A giant statue of a deer stands high above the Mexican town of Bolaños, a symbol of its significance for the locals, who believe a deer-god protects them.

The belief dates back to when the Wixárika tribe first arrived in the area, in the western state of Jalisco, and encountered a deer which seemed to appear in front of them whichever way they turned. The tribe interpreted this as a sign of its promise of protection.

Today, in a community still dominated by members of the same tribe, the deer retains its significance as one of three local “gods”. The others are the maize upon which the community subsists and a hallucinogenic drug believed to invite an encounter with the spiritual realm.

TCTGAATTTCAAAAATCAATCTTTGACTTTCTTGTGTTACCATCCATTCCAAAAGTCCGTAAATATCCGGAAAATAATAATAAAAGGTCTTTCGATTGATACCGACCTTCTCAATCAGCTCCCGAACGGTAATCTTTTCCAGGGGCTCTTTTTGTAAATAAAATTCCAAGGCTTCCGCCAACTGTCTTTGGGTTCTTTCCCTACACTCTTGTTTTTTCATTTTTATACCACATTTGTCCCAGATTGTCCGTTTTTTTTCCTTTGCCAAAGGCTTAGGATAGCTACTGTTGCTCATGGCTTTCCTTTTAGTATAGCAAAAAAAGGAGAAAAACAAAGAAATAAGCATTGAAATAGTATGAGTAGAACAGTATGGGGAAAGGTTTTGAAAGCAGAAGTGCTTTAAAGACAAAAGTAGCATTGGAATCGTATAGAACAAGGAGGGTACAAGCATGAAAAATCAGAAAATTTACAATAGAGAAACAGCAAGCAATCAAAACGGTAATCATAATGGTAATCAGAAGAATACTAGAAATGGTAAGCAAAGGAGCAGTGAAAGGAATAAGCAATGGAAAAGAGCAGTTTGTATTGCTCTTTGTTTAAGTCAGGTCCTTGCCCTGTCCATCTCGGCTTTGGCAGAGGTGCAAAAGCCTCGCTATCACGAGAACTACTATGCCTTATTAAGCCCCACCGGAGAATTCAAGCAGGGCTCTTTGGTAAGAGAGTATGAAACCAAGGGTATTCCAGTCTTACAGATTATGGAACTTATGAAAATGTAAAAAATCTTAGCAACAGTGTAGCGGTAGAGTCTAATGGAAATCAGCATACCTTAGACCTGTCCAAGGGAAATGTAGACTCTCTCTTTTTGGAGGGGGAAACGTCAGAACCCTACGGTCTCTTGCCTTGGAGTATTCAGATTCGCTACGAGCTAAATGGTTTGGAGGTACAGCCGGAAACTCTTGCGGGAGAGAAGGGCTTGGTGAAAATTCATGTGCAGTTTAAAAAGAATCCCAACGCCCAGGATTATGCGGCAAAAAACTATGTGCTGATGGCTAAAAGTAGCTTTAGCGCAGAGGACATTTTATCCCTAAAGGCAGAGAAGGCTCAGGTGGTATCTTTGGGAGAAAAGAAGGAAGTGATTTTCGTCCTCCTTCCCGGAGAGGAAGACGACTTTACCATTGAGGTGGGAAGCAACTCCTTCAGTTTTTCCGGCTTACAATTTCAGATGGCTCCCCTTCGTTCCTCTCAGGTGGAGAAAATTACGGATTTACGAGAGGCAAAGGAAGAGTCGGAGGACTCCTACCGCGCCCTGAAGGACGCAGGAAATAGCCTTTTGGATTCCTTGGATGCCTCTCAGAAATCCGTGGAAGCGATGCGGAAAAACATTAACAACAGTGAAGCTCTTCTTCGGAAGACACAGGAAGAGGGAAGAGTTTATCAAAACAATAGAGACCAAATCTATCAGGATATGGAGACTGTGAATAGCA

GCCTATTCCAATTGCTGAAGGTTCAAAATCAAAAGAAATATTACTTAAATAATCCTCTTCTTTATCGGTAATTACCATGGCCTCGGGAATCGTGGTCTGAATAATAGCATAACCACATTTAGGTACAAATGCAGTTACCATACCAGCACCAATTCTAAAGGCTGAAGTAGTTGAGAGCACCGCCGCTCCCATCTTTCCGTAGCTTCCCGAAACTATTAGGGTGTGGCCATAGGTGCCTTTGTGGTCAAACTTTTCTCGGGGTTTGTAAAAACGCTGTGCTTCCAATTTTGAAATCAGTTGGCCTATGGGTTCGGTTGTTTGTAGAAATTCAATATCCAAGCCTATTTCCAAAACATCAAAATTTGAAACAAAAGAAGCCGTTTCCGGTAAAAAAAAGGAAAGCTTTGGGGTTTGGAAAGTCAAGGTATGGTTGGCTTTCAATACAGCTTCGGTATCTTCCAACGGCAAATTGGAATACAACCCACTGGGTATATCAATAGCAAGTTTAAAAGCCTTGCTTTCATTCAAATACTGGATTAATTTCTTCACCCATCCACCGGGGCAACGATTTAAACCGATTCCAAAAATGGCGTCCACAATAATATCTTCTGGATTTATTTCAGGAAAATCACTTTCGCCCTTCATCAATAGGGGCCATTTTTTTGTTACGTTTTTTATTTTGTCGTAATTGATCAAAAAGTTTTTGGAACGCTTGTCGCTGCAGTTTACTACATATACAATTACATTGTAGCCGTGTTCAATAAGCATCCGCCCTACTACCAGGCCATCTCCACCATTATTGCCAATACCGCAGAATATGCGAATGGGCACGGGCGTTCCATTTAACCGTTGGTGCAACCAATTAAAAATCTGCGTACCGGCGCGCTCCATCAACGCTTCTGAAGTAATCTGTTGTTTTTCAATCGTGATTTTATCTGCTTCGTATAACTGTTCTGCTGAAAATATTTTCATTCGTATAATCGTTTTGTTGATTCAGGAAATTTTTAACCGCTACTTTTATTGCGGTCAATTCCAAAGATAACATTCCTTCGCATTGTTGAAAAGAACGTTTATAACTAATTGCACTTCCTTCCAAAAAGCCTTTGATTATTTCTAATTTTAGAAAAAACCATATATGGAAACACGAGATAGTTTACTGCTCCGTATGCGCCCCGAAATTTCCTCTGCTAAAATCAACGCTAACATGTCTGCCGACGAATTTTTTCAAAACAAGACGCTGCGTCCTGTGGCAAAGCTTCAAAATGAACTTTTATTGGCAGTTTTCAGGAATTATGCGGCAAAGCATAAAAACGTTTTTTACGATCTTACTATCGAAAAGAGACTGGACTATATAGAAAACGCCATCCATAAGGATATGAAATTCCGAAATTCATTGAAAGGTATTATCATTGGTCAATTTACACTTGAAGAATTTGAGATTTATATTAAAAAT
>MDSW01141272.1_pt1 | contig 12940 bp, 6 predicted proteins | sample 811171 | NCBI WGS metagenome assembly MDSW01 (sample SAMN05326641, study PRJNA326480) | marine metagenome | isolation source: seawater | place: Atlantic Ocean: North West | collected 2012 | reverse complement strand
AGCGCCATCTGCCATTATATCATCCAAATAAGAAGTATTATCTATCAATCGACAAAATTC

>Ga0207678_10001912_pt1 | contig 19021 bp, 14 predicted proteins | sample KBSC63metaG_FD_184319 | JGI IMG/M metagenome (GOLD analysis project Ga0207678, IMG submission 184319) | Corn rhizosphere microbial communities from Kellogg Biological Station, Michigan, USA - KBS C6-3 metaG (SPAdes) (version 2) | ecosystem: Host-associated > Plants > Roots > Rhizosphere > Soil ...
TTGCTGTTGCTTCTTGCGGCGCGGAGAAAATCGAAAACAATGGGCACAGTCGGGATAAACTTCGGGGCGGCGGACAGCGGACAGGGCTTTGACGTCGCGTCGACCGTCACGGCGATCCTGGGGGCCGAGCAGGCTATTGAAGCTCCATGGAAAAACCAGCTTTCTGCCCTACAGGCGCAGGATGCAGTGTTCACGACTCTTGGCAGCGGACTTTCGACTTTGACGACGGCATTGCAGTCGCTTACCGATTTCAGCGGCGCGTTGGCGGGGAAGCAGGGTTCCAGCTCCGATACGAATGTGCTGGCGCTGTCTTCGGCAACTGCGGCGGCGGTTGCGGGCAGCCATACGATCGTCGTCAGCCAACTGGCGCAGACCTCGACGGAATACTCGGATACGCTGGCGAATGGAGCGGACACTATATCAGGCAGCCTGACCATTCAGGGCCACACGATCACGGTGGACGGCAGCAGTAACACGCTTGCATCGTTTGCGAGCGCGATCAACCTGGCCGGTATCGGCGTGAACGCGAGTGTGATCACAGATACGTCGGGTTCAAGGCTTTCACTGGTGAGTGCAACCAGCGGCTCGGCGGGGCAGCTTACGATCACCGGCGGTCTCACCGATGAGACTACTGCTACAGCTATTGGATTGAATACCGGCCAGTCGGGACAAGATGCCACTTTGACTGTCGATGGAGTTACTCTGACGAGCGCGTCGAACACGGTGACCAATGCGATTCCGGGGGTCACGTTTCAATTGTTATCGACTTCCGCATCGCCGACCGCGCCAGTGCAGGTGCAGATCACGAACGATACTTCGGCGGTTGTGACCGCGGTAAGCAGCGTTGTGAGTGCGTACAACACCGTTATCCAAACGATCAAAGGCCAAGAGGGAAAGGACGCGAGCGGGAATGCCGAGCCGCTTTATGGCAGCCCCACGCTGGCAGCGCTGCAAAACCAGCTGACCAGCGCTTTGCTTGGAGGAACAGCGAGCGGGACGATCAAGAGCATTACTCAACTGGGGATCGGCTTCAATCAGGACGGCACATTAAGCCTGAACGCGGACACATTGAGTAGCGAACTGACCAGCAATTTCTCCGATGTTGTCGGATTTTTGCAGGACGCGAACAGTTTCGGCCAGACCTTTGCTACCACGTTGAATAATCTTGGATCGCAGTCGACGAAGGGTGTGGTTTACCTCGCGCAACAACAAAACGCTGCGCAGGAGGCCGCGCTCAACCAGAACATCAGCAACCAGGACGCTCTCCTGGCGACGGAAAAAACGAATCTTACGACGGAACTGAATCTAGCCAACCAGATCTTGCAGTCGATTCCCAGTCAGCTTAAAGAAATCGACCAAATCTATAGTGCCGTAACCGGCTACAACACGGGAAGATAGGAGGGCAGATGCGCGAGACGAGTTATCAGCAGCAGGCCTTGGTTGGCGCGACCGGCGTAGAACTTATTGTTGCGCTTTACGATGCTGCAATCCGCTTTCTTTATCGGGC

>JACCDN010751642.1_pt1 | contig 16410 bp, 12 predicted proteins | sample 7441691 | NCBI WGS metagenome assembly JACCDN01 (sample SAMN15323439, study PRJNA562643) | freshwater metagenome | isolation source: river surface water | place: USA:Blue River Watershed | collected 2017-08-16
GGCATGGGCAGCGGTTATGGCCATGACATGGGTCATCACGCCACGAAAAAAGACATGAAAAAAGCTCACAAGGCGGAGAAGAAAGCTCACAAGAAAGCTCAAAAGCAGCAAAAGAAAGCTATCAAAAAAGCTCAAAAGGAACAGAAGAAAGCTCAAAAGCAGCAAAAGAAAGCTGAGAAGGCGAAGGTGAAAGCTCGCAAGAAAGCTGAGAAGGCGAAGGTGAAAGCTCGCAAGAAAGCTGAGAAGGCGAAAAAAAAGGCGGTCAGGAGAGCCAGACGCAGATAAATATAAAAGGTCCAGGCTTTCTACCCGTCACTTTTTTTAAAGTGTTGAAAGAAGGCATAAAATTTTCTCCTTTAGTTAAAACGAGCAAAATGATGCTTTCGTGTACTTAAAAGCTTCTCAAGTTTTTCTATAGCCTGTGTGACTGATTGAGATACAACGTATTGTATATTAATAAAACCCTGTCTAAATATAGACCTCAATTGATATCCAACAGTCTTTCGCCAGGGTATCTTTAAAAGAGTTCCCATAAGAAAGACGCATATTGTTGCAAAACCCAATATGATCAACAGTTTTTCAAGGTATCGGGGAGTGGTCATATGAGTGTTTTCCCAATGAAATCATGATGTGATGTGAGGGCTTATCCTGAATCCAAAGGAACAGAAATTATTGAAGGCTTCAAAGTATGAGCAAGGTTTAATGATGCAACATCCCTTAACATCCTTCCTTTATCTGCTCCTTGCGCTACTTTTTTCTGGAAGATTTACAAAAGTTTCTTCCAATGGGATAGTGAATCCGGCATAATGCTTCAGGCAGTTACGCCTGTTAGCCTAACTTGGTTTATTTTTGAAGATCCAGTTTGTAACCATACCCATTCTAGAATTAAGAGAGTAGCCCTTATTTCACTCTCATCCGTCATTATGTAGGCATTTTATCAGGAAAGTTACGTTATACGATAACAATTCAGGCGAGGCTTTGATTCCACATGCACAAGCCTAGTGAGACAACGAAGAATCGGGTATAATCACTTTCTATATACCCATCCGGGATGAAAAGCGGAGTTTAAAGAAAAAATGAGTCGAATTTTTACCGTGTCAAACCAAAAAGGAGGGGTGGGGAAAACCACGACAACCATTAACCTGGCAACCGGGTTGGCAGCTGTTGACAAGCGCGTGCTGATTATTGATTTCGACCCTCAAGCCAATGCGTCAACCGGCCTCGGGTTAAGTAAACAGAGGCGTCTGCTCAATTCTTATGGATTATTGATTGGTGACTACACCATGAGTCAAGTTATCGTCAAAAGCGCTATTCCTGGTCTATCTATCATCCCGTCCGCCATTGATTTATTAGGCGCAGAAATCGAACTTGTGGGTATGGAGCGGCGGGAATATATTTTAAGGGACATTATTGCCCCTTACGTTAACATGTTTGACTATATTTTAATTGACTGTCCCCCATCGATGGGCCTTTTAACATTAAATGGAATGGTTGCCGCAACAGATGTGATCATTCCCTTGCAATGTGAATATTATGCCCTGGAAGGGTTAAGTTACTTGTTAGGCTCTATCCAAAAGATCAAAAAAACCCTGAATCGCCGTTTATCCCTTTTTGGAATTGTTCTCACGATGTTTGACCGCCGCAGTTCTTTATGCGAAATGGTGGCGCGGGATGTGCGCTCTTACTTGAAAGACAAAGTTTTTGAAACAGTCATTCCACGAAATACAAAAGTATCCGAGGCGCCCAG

For many of the tribe, to be Wixárika is to believe in the power of the three and to partake in the rituals and sacrifices offered to the gods – rituals involving blood, water and the use of the drug.

Yet not all Wixárikas believe in these practices. There are some, dotted around the communities of the surrounding mountains, who have become Christians and now don’t want to take part in the rituals.

Tomasita, who lives in Tuxpan de Bolaños, now calls herself a Christian.

Nor do they wish to give money to the tribal authorities – locally elected officials from among the native communities, which possess a certain degree of autonomy from the rest of Mexican society, and its laws.

In several communities, this has created friction. In one town, Tuxpan de Bolaños, which is two hours from the municipal hub, 30 of the Christians were forcibly ejected from the town.

Tuxpan de Bolaños.